Legion Pulp: The Legion Takes the Field

CoverHere’s something different for this months Foreign Legion pulp fiction…a story by Warren Hastings Miller that appeared in the June, 1933, edition of The Blue Book Magazine.  Miller was a prolific author of adventure fiction but I’ve seemingly overlooked his contributions to the Foreign Legion genre.  His fiction usually appeared in Blue Book but he can also be found occasionally in Argosy, Adventure, Short Stories and other popular pulps.  Of note is Miller’s series called the “Hell’s Angels Squad” which consisted of 20+ tales of the Foreign Legion that ran in the monthly Blue Book from about 1928-1934.  He also wrote other Foreign Legion stories and adventure yarns set in North Africa, the Middle East and other exotic settings and is equally famous for his writing on the outdoors (he eventually became editor of Field & Stream Magazine) and his South Seas stories.

The Legion Takes the Field is one of Miller’s Hell’s Angels Squad stories.  I admit it’s the first time I’ve read one of these.  The Hell’s Angels in this story are a squad sized unit (seven men total) on horses equipped with two automatic rifles and mules functioning as ammo bearers.  The leader is Sergeant Ike, an American Legionnaire complete with a cowboy drawl.  The rest of the squad consists of Criswell (from Michigan), Anzac Bill (Australian), Di Piatti (Italian), Mora (Spanish), Rutli (Swiss), and Calamity Cyclops (a one eyed sharpshooter from who knows where?).  Working with the local French Intelligence officer and his 15 loyal tribesmen (goum) it’s up to the Hell’s Angels Squad to act as Advance Guard to a major French operation to pacify a local tribe.  Easier said than done.

The Legion Takes the Field

Other titles in Miller’s Hell’s Angels series consist of the following….(thanks Fiction Mags Index).  I’ve got to add these Blue Book issues to my wish list for the next Windy City Pulp Convention.

The Hell’s Angels Squad (ss) The Blue Book Magazine Aug 1928
Five Men of the Legion (ss) The Blue Book Magazine Dec 1928
Hell’s Angels Rebel (ss) The Blue Book Magazine Jan 1929
Hell’s Angels Set a Trap (ss) The Blue Book Magazine Mar 1929
Discreet Rescue (ss) The Blue Book Magazine Jul 1929
The Desperation of Mr. Dee (ss) The Blue Book Magazine Aug 1929
The Color-Guard (ss) The Blue Book Magazine Sep 1929
The Honor of the Legion (ss) The Blue Book Magazine Oct 1929
It Takes the Legion (ss) The Blue Book Magazine Nov 1929
Hell’s Angels Ride (ss) The Blue Book Magazine Dec 1929
Calamity Cyclops (ss) The Blue Book Magazine Jan 1930
Cyrano of the Legion (ss) The Blue Book Magazine Feb 1930
Hell’s Angels’ Mascot (ss) The Blue Book Magazine Mar 1930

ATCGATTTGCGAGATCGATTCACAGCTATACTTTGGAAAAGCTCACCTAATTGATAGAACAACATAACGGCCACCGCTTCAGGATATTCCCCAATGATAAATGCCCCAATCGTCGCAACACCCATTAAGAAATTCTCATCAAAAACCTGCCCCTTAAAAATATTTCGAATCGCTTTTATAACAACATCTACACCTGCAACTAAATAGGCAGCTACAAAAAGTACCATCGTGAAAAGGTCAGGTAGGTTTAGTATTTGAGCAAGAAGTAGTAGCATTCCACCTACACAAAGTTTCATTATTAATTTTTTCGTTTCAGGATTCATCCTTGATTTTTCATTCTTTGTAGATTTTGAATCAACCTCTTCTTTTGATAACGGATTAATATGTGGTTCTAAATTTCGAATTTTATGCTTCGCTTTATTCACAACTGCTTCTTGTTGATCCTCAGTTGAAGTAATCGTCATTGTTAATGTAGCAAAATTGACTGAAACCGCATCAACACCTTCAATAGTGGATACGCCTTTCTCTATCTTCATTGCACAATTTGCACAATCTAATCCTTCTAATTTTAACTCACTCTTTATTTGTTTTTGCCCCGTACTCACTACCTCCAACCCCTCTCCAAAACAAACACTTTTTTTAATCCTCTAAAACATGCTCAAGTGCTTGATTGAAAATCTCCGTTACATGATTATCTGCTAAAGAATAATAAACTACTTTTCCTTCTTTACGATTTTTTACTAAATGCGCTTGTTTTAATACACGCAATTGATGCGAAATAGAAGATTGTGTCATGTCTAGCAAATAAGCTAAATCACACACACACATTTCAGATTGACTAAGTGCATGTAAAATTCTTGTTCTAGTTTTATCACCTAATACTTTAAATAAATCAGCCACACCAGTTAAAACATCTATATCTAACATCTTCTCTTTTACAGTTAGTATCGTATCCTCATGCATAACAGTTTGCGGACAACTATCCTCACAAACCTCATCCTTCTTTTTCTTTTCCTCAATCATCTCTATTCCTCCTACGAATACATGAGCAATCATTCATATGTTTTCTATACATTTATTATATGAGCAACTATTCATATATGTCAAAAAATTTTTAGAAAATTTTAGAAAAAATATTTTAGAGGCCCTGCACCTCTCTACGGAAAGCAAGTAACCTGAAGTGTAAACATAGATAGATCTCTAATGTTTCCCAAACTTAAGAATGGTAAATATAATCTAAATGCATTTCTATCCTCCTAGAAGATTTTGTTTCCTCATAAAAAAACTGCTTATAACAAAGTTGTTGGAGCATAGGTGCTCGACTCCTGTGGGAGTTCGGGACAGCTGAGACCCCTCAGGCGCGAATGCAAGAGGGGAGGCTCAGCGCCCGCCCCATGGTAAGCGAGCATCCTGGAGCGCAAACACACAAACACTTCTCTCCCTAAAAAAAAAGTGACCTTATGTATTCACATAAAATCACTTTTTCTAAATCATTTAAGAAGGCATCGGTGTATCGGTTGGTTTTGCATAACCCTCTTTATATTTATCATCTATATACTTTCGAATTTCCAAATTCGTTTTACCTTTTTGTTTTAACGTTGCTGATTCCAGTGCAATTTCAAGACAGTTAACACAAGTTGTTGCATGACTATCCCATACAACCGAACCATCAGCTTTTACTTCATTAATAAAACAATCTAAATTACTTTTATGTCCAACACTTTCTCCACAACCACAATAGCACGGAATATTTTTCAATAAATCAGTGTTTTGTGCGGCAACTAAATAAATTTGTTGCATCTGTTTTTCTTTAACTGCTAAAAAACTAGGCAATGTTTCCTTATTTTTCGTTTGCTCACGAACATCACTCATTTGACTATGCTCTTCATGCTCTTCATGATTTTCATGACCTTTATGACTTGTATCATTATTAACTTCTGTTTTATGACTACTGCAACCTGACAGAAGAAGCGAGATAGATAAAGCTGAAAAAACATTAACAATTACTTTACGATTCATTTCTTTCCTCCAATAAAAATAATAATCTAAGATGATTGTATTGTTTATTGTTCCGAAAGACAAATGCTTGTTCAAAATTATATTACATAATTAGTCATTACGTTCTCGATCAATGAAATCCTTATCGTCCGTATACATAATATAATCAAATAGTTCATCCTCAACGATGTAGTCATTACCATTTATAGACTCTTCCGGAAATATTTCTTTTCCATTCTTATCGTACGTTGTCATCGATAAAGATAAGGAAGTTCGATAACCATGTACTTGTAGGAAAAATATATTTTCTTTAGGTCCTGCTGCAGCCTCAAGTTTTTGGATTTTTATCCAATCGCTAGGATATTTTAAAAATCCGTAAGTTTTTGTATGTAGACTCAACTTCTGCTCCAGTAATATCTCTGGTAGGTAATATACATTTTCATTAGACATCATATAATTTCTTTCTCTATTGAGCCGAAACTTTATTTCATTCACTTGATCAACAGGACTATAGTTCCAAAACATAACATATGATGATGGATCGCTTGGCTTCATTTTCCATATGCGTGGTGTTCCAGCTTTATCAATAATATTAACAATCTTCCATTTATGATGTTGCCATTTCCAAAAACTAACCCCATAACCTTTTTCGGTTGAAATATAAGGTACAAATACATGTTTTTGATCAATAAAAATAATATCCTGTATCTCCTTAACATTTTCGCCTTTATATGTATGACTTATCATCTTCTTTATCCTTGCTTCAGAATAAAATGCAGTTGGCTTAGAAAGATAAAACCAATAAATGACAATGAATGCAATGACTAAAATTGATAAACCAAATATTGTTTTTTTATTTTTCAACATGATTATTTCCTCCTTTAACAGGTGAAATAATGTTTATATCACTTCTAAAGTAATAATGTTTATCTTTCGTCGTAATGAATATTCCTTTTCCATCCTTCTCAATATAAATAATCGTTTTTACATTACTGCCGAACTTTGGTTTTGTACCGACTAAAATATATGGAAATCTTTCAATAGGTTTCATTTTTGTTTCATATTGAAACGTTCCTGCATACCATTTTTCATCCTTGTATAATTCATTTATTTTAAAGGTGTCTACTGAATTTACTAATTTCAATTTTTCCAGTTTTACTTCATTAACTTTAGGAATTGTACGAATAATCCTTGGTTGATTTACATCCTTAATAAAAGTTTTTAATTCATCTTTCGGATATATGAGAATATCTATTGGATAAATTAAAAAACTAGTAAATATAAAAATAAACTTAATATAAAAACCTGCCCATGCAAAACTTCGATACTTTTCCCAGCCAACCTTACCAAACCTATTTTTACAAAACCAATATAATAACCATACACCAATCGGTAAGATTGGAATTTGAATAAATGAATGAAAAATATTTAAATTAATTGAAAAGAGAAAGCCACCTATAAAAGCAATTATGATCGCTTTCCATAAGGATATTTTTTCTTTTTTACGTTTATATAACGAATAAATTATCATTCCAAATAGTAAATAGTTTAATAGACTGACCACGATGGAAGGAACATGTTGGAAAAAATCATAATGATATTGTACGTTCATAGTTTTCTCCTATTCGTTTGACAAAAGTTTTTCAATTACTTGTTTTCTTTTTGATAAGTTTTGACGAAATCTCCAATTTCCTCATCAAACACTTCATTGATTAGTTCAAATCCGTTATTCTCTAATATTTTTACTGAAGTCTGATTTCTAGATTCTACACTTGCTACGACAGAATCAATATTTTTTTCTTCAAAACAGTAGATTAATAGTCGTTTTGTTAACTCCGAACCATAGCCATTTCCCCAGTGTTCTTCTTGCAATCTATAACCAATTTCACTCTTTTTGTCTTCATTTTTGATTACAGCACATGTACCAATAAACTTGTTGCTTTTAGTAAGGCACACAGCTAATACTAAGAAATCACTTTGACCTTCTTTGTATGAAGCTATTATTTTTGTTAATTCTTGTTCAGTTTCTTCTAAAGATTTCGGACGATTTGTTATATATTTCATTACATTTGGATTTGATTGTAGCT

The Arab Guns (ss) The Blue Book Magazine Jan 1932
Hell’s Angels on Horseback (ss) The Blue Book Magazine Feb 1932
All the Valiant Liars (ss) The Blue Book Magazine Mar 1932
A Route for the Guns (ss) The Blue Book Magazine Aug 1932
Haunted Mountains (ss) The Blue Book Magazine Oct 1932
The Battle of the Soap (ss) The Blue Book Magazine Dec 1934

 UPDATE: I recently read more about Warren Hastings Miller in the introduction to Raider of the Seas.  It seems this author was a technical writer before he began writing fiction.  He made a good living writing technical articles for various magazines and professional trade journals but turned to fiction during a trip to Europe.  His attention to detail comes out very strongly in his fiction writing as you can see in this story.  All the tribes names are correct, as are the place names and locations of French activity in the Sahara during this time after the war against the Rif in the mid 1920’s.  Even his description of the role of the French Intelligence Officer is accurate though the office is technically the Bureau of Native Affairs (aka bureau des affaires indigènes) and had very capable officers on their staff–all fluent in the dialects where they served.

About Jack Wagner

Retired Army.
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5 Responses to Legion Pulp: The Legion Takes the Field

  1. Excellent, sir! I have a folder in which I keep the entire collection. Good work!


  2. Joe Allegretti says:

    Altus Press or Black Dog Books, do you see this?


  3. Eugene Olivier says:

    Good tale. Quick load & easy to read this time. The notion of no surrender without a token fight by the submissive tribe appealed to me. Miller’s writing has the ring of authenticity about it (abounding in Arab words, names, descriptions, etc.), but I always smile when I see expressions like ‘Golly!’ and ‘Gosh!’ specially coming from tough cowboy types, but then one has to think about censorship at the time. Legionnaires on horseback??? This was one of the main criticisms of DESERT LEGION starring Alan Ladd. And the waterfall? In the desert?


    • Jack Wagner says:

      It seems Miller did a lot of research on the area, it’s people and the French.
      I am using a new technique for scanning the pulps. A Freeware program called Scan Tailor helped me out quite a bit. Some scanned pulps out there keep the original color of the paper (an orange-yellow grainy tint) but I prefer black and white and this little program did a much better and quicker job converting (from color) than the photo editor I had been using.


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